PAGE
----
Beyond the challenges of understanding how to use technology tools effectively for instruction, there is an additional risk. 21st century skills like creativity, critical thinking or collaboration, might not get enough attention which will impact students’ overall development. These skills aren’t built in isolation. Instead, students develop these skills while interacting with their peers and teachers. 

So, how do we ensure that students continue to build these crucial skills when learning occurs in a remote fashion?

Community of Inquiry

Effective remote learning requires the development of healthy communities as outlined in the community of inquiry framework. Three essential elements – teaching presence, social presence and cognitive presence – interact dynamically in the learning process.

Cognitive presence is the extent to which learners are able to construct meaning through reflection or dialog. Social presence is the ability of participants to bring their unique personalities to the community so others view them as “real people.” Social presence directly impacts social emotional learning (SEL) and indirectly supports cognitive presence when learners discuss ideas with each other. Teacher presence has two important roles – to design the content and activities for learners, and to facilitate the social and cognitive presence to achieve learning goals. 

The framework also applies to 21st century skills and the figure below shows how the 4Cs map to the framework. 

Communication and Collaboration

The first step in designing an effective remote learning experience is to set the right climate by focusing on healthy communication and collaboration. A good climate powers the social and cognitive presence and improves learning outcomes. Here are some tips to improve communication and collaboration among students:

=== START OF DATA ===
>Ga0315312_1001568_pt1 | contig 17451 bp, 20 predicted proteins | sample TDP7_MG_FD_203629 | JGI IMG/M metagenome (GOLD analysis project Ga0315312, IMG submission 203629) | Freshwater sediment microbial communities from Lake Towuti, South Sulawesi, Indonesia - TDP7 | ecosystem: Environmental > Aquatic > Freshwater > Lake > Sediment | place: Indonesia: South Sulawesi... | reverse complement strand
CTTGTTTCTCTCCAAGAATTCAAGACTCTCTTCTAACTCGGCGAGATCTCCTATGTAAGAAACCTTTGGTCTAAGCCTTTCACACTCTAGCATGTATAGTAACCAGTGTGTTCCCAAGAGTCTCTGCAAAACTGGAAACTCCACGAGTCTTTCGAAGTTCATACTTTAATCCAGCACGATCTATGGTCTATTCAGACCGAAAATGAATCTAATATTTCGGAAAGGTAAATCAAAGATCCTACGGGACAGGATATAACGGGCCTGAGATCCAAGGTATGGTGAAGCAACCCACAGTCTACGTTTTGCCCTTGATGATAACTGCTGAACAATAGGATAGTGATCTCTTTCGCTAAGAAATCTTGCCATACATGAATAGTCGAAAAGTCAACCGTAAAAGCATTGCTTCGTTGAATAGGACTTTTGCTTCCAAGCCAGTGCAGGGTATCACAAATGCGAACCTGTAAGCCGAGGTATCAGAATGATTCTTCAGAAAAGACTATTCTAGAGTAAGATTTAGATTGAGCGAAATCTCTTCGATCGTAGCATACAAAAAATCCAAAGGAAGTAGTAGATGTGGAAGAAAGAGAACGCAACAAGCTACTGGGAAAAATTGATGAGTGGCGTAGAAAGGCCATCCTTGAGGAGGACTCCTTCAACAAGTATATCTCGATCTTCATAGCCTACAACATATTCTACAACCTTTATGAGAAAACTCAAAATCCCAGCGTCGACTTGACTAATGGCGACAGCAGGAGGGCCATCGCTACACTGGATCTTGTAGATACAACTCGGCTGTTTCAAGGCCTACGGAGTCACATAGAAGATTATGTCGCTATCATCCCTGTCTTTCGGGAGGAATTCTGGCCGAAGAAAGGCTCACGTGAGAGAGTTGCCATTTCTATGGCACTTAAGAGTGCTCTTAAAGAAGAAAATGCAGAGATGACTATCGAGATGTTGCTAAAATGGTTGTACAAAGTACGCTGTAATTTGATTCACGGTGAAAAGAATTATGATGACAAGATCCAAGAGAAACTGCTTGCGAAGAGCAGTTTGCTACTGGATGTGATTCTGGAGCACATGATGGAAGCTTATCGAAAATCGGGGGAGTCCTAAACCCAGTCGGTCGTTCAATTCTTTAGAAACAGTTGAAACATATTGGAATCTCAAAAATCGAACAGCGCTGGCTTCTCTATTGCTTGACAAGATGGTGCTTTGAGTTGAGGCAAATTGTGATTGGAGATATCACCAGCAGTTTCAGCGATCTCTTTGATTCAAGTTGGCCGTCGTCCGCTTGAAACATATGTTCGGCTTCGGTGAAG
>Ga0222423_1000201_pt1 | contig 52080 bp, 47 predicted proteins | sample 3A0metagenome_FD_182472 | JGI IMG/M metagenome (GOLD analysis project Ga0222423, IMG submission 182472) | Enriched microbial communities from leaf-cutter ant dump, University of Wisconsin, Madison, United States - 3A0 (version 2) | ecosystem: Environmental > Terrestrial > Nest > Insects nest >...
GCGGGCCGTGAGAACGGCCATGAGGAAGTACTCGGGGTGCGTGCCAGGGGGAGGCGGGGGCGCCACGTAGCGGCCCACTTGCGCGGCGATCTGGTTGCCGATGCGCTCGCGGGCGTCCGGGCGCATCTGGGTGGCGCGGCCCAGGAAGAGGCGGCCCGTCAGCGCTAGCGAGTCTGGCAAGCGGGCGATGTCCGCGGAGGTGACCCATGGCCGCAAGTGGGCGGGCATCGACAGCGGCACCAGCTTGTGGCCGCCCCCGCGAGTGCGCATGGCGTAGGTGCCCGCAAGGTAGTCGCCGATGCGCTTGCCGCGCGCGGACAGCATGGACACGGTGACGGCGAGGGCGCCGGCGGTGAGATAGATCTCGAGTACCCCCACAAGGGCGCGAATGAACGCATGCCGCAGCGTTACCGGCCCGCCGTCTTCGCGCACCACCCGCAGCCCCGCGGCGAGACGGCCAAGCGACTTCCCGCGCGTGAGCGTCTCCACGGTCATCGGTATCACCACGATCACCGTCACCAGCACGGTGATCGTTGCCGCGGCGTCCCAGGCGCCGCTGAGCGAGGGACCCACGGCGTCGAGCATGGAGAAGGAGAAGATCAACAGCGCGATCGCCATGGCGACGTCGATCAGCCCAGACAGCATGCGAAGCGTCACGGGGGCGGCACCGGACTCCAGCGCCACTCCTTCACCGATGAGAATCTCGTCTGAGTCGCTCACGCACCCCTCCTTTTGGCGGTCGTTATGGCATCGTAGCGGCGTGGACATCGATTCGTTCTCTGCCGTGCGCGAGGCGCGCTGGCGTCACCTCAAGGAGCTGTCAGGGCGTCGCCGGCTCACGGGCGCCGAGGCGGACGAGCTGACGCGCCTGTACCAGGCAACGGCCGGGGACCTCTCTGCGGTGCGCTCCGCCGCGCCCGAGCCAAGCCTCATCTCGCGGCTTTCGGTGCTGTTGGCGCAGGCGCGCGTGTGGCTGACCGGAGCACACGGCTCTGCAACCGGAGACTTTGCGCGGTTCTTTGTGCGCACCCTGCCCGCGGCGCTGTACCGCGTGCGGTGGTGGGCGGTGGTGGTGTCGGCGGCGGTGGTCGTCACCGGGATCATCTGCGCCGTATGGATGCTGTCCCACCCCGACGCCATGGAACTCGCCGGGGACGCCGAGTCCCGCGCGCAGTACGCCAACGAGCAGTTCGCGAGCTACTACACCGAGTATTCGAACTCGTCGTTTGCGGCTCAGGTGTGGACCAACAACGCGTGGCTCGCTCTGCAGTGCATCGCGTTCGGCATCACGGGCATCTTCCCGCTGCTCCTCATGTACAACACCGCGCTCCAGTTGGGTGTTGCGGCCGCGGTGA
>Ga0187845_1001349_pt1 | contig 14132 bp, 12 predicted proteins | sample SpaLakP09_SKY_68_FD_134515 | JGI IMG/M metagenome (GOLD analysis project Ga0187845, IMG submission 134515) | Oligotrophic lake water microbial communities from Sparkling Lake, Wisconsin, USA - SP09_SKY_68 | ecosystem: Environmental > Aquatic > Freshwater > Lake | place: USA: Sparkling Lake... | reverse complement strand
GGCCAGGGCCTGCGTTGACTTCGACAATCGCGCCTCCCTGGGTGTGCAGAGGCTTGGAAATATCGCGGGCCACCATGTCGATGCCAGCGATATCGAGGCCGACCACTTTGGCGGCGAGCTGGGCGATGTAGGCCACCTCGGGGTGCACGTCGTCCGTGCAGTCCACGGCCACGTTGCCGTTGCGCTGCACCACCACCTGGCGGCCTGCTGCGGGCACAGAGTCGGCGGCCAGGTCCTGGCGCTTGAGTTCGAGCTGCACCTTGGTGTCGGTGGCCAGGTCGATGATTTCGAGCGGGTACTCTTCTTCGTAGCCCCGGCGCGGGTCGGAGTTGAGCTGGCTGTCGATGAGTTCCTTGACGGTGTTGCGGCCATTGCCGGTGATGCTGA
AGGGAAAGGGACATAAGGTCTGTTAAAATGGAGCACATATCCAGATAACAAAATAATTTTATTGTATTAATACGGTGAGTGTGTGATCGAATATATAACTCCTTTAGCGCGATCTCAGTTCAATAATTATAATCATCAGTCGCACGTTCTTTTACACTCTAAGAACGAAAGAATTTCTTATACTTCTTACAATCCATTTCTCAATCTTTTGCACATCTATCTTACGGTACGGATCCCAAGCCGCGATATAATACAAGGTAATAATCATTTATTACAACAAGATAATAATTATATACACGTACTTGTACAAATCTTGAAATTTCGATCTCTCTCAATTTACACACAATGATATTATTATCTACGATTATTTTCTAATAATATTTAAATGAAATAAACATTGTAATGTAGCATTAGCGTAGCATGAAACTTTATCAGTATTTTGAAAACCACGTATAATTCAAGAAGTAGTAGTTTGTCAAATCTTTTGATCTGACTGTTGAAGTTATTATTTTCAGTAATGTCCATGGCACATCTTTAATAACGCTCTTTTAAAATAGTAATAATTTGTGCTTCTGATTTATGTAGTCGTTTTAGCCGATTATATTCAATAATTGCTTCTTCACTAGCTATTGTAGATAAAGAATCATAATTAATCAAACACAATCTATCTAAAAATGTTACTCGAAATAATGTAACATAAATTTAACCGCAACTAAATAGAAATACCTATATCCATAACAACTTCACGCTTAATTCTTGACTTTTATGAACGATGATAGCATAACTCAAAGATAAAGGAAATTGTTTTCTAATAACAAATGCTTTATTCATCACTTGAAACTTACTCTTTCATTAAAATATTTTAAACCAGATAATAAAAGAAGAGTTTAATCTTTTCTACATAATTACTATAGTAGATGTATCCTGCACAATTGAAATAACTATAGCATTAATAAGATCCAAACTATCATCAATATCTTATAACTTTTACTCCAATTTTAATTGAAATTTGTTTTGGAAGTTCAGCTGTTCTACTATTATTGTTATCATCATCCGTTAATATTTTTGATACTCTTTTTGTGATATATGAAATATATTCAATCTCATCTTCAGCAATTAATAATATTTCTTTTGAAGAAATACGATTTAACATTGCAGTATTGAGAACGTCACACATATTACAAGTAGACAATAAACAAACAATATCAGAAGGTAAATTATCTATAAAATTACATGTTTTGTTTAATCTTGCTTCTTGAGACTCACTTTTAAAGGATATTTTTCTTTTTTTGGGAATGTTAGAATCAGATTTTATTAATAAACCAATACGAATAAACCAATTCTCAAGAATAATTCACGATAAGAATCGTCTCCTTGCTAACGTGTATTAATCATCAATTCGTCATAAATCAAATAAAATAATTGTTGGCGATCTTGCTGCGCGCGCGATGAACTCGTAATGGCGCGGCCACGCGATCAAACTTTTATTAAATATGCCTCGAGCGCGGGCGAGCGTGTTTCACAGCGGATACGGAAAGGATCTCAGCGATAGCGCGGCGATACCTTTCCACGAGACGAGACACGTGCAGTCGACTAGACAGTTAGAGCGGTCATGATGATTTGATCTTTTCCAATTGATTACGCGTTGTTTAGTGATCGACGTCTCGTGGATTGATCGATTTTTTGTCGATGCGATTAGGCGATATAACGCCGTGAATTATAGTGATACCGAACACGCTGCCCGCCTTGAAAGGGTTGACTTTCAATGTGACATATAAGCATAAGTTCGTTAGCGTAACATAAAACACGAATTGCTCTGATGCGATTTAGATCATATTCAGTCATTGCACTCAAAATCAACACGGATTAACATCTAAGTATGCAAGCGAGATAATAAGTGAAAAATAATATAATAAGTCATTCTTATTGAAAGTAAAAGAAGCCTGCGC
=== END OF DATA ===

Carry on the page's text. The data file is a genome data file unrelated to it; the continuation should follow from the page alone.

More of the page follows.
• In a remote setting, students don’t get an opportunity to get to know their peers in an organic fashion. This is especially true for students new to the class or school. Consider incorporating opportunities where students share about themselves – their hobbies, likes/dislikes etc. You can also create time for students to simply chat with each other for a few minutes at the beginning or end of your remote session. 
  • Have students come up with rules of engagement for group discussions. These rules can include ensuring everyone takes turns, assigning roles, and critiquing ideas respectfully. Assigning one person to monitor the discussion and explicitly call on people who haven’t had a chance to speak is another way to ensure all voices are included. 
  • Collaboration can also be enhanced by using technology effectively. We found high engagement when students were collaboratively editing a document while being able to talk to each other through video conferencing. Students who were shy in group conversations were able to offer more ideas by simply editing the document, and more ideas got incorporated as a result. 

Creative and Critical Thinking

Creativity and critical thinking can be weaved into both discourse and content. Here are some tips to incorporate these skills into learning:

  • Open-ended projects, that are both minds-on and hands-on, provide an opportunity for students to build creative and critical thinking. A well designed project includes opportunities for students to explore ideas, exercise different cognitive thinking patterns like associative or analogical thinking, self-evaluate ideas and solutions, and iterate if necessary. Projects that use simple materials can easily be implemented in a remote setting.